TORONTO - In the time it took the Toronto Raptors to finishing hoisting the Larry O'Brien Trophy on the floor of Oracle Arena, DeMar DeRozan had sent each one a congratulatory text.

The former Raptor, who was famously traded in the previous off-season to San Antonio for Kawhi Leonard, said there were no hard feelings following Toronto's championship run.

“I think I talked to everybody that night they won, I was just happy for them man, it's an opportunity that players playing in this league don't get, and to be connected to those guys and to this country, to see them do that, I was definitely happy for them,” DeRozan said.

Did the 30-year-old who played nine seasons in Toronto feel any sense of pride? Any part of the historic feat?

“After awhile,” he said. “In the moment you're like 'Damn. Damn.”'

DeRozan addressed a couple dozen reporters on Sunday before he took the Scotiabank Arena floor to face his old team. He arrived on the heels of one of the best stretches of his career, scoring 20-plus points in 10 consecutive games - the first Spurs player in history to do so.

“Just figuring it out,” DeRozan said as an explanation. “I always try to analyze myself as much as I can when things are going good and especially when things are going bad. And I'm just a fan of basketball. I always watch games where I can steal a move, wonder why a certain guy can get to the free-throw line a certain amount of times or get a certain shot off, or whatever it may be. It's small things like that that I try to figure out.”

DeRozan said young players have started approaching him for advice. He joked that it bothers him a bit.

“I'm like, 'Damn, am I that old?”' he laughed. “But it's been a few young guys that, in the middle of the game or watching film, they ask me if they can work out with me in the summer . . . But it's cool to be recognized like that here, because I remember when I was on the other side and I appreciated any word any veteran gave to me.”

DeRozan and Kyle Lowry became close friends in their time as Toronto teammates. Lowry said the two would go for dinner when the Spurs arrived in town Saturday night.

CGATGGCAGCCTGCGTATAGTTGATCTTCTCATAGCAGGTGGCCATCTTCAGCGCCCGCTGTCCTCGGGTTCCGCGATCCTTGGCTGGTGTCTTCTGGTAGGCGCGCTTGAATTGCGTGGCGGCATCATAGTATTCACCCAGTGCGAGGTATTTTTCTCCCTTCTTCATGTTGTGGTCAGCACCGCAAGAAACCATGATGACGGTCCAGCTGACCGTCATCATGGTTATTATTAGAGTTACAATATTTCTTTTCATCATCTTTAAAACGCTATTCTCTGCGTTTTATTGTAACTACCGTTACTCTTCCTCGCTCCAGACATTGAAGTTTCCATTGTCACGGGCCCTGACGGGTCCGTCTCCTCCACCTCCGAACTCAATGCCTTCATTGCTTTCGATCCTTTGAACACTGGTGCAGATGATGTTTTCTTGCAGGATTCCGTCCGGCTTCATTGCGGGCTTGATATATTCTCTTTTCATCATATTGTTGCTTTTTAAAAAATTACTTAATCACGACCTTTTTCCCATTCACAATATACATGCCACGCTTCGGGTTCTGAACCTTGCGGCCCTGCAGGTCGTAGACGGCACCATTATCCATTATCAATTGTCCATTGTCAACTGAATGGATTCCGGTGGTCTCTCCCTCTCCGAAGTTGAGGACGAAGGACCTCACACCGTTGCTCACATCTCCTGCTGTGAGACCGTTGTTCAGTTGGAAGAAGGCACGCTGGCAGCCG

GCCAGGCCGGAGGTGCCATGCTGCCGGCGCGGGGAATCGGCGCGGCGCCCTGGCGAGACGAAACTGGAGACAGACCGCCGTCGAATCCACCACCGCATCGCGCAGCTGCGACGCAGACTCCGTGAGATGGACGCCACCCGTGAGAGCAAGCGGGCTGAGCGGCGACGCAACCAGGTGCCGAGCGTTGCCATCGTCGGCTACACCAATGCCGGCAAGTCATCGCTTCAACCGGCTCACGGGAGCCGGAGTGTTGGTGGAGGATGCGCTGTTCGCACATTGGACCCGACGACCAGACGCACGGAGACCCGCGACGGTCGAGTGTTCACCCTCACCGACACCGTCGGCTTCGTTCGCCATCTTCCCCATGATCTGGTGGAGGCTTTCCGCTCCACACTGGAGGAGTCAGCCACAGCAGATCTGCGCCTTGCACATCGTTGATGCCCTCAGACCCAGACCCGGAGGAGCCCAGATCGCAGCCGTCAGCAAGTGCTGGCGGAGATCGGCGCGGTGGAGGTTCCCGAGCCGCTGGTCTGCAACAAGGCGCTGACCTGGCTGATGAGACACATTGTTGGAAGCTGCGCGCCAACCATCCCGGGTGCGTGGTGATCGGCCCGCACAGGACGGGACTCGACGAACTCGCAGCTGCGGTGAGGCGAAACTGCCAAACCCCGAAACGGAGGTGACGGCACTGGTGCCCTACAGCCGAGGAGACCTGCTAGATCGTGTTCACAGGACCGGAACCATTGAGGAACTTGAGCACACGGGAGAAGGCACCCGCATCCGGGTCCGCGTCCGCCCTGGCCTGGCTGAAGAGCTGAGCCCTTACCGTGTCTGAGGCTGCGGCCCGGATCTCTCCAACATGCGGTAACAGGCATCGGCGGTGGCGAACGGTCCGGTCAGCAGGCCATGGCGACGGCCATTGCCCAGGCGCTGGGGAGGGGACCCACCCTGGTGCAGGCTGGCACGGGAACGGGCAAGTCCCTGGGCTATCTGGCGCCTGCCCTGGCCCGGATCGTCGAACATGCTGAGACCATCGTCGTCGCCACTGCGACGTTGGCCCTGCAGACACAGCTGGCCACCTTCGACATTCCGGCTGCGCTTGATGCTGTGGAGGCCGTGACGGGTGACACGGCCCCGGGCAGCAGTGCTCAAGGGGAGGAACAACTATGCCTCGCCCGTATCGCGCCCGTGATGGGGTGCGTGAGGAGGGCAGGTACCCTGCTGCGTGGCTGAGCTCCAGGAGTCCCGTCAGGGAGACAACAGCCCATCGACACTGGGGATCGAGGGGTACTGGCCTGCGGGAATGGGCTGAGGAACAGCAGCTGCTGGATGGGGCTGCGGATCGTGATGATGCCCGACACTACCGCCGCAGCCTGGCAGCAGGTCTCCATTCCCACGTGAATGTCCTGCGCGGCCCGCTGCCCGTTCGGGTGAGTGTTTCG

Asked for his thoughts on Lowry's play this season, DeRozan said: “He's been terrible.

“Naw, Kyle's been great,” he said.“ It seems like the older he gets the better he still gets. And that's amazing to see... He plays every single night, the way he orchestrates the floor, and the way he can take over a game offensively. And knowing he's getting older and older and still doing it at a high level is definitely incredible.”

It was DeRozan's second game in Toronto since the blockbuster trade that also sent Jakob Poeltl to the Spurs. The Raptors beat San Antonio 120-117 last February in Toronto when Leonard stole the ball from DeRozan and scored on a go-ahead dunk. Leonard sealed the victory on a pair of free throws in the final second as the crowd chanted “M-V-P!”

DeRozan and Lowry have often said their friendship is bigger than basketball, and they've remained close since DeRozan's departure.

When asked why DeRozan was so beloved by Toronto fans, Lowry said: “He gave everything.

“He was the guy who said 'I got us' when (Chris Bosh) left, he re-signed here and helped take the organization to new heights - from not winning to winning and winning big. He poured his heart into the city . . . He gave the city and lot and the city (saw) him grow from a boy to being a man.”

This report by The Canadian Press was first published Jan. 12, 2020.